Friday 22 January 2021

Three Franciscan Martyrs of Down: Edmund Fitzsimon, Donough O'Rourke and John O'Loughran


On January 21, 1575, according to the seventeenth-century writer Anthony Bruodin (1625-1680), three Franciscans in Saint Patrick's own city of Down were hanged within the confines of their friary, a foundation which dated from the 1230s. The deaths of Friars O' Lochran, Fitzsimon(s) and O'Rourke were recorded by several of their Order's martyrologists.  The following account is based on the work of two of them - Bruodin and the famous Louvain scholar, Waterford man Luke Wadding (1588-1657): 

Rev. John O'Lochran, Edmund Simmons, and Donat O'Rorke, Franciscans.

These fathers were members of the Franciscan convent of Down. A military commissioner, named Britton, and his ravaging band, resolved to fix their winter quarters in that ancient town. Their thirst for religious spoils soon impelled them to the convent. But the sacred vessels had been concealed, and none could be found. The three fathers were their only prey. These they first subjected to a variety of tortures, and then, dragging them to the adjoining garden, strangled them from the branches of a large oak that overshadowed the sanctuary.

M. O'Reilly, Memorials of those who Suffered for the Catholic Faith in Ireland in the 16th, 17th and 18th Centuries, (New York 1869), pp. 55-56.

Father Denis Murphy based his account on that of another seventeenth-century Irish Franciscan scholar of Louvain, Donegal man Hugh Ward (1593-1635):

 1575. John O'Lochran, Edmund Fitzsimon, and Donogh O'Roarke, O.S.F.

(From Ward's Catalogue.)

In 1570 a certain Englishman named John Britton, or Brereton, accompanied by a body of soldiers, seized Brothers John O'Lochran, Edmund Fitzsimon, and Donogh O'Roarke, priests, in the convent of Down, and after putting them to the torture repeatedly, hanged them near the place commonly called St. John's Well, the spot where the angels appeared to St. Patrick. He hanged two more in the garden of the convent from a tree, though he had received a large sum of money from the townsmen to set them free. It is said that the tree, which formerly bore fruit in abundance, soon became withered, and never sent out a leaf. Bruodin gives January 21st, 1575, as the date of their martyrdom.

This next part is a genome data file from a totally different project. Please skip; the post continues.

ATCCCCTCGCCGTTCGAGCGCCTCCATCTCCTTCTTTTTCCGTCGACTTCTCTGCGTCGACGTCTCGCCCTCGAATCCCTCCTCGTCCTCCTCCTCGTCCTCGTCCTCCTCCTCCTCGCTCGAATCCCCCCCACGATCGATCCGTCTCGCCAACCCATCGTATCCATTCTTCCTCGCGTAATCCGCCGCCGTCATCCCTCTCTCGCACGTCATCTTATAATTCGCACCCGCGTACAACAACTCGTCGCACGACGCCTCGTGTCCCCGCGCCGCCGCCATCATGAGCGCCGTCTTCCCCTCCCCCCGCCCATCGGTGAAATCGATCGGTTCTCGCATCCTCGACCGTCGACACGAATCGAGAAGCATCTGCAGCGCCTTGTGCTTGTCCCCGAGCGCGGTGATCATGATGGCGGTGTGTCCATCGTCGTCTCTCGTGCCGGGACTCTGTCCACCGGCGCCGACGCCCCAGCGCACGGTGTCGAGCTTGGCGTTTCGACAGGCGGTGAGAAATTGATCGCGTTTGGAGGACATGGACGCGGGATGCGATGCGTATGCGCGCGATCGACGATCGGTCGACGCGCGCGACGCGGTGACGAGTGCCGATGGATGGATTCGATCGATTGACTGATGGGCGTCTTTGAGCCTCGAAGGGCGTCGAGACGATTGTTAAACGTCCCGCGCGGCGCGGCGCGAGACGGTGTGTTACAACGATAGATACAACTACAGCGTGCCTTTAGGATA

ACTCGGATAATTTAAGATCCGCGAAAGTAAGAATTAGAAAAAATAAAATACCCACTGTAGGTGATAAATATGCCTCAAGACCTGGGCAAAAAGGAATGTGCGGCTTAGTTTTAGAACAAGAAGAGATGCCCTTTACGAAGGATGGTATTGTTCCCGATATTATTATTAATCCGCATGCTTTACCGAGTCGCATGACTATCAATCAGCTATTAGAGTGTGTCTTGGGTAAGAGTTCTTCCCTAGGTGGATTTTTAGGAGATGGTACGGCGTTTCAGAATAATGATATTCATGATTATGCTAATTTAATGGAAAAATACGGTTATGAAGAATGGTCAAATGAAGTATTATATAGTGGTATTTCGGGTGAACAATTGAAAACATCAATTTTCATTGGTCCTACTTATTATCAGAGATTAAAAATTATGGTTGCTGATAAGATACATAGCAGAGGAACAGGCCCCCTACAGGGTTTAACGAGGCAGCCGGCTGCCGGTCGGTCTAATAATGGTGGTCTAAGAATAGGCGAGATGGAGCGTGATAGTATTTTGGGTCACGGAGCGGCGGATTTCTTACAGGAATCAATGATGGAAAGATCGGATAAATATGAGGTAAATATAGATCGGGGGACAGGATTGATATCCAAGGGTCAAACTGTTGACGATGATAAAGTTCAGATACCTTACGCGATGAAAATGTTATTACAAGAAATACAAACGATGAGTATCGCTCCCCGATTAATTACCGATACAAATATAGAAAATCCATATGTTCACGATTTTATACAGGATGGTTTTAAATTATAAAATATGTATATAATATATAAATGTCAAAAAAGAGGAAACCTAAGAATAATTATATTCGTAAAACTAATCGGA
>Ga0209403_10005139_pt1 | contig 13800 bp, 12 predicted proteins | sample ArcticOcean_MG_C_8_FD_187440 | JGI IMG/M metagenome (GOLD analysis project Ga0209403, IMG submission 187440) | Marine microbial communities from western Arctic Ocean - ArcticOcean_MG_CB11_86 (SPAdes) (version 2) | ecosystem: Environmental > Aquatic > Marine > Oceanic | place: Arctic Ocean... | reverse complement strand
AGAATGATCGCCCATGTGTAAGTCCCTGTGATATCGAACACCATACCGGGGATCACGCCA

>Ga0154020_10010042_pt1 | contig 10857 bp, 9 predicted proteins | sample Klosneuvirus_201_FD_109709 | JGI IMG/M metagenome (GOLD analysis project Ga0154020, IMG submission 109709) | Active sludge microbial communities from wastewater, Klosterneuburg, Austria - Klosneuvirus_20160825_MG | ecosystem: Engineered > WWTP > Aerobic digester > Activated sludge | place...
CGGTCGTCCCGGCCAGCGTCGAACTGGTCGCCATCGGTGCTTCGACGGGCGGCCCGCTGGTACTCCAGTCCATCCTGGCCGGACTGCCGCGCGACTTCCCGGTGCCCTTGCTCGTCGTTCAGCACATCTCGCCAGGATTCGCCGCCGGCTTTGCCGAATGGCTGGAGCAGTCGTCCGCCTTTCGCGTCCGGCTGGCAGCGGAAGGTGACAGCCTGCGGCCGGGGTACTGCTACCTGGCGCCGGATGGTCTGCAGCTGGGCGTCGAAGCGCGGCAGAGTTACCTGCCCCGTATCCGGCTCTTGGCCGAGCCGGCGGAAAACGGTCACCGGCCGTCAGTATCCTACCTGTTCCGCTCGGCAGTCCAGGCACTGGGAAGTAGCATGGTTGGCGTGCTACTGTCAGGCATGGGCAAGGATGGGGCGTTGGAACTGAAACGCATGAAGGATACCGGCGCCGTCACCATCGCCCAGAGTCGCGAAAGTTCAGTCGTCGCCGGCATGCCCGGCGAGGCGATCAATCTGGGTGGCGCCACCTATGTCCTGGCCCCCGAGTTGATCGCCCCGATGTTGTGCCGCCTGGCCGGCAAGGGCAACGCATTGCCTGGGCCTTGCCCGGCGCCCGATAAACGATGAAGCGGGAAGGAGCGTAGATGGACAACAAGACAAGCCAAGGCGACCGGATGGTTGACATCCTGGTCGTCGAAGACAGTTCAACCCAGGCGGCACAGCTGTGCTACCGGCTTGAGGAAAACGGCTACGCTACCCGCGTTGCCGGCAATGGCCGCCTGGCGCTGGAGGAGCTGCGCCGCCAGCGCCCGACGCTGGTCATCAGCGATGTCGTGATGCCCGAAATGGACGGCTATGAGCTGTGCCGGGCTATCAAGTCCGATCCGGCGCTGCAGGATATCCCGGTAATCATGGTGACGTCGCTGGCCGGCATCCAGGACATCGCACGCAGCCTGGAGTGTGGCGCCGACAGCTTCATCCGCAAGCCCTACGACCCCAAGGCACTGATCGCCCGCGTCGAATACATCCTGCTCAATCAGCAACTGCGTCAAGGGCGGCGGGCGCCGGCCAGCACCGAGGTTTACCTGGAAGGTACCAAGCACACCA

Rev. Denis Murphy, S.J. , Our Martyrs,  (Dublin, 1896), p. 94.

Father Ward has provided a hagiographical flourish to his account by adding the detail of the withered tree. He also states that the executions took place in 1570 rather than 1575, something confirmed in another Louvain manuscript attributed to Ward which mentioned the history of Downpatrick Friary:

....The friars were first expelled from this convent by John Brittan, an English Protestant, who, with a number of wicked followers, invaded the place in the year 1569. The friars were apprised of his approach, and saved themselves by flight, but returned again; and in the following year, 1570, he made an attack on the convent, hanged all the friars he caught, and almost totally destroyed the establishment, with the exception of the church which was kept as a court house for the English judges of Assize.... 

Rev. James O'Laverty, An Historical Account of the Diocese of Down and Connor, Ancient and Modern, Vol. I (Dublin, 1878), pp. 260-261.

The website of the Irish Franciscans adds that the names of these Franciscan martyrs are all local to the area, substituting Rooney for O'Rorke:

Driven out of Downpatrick in 1569, [the Franciscans] returned the following year when three friars with local names (Fitzsimons, Rooney and Loughran) were hanged from an Oak tree near Toberglory which is now called St. Dillon’s Well.

Our three martyred friars of Down, Edmund Fitzsimon, Donough O'Rourke and John O'Loughran are numbers 39, 40 and 41 on the Official List of Irish Martyrs (1918) whose names were submitted to Rome. No further progress has been made on their cause.


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Wednesday 20 January 2021

Father John Wallis and Father John Walsh

One distinct sub-grouping within the Irish martyrs whom I find particularly interesting are those Irishmen who were martyred in England. I have already written about a number of them and links to the various posts can be found here.  In most cases the circumstances in which these Irish victims came to be in Britain have been established, but not in the case of Father John Wallis, who died in prison in Worcester on January 20, 1582.  In his classic work Our Martyrs, Father Denis Murphy translated the 1669 account of Irish Franciscan martyrologist Anthony Bruodin:

1582. John Wallis

(From Bruodin's Propugnaculum, p. 445)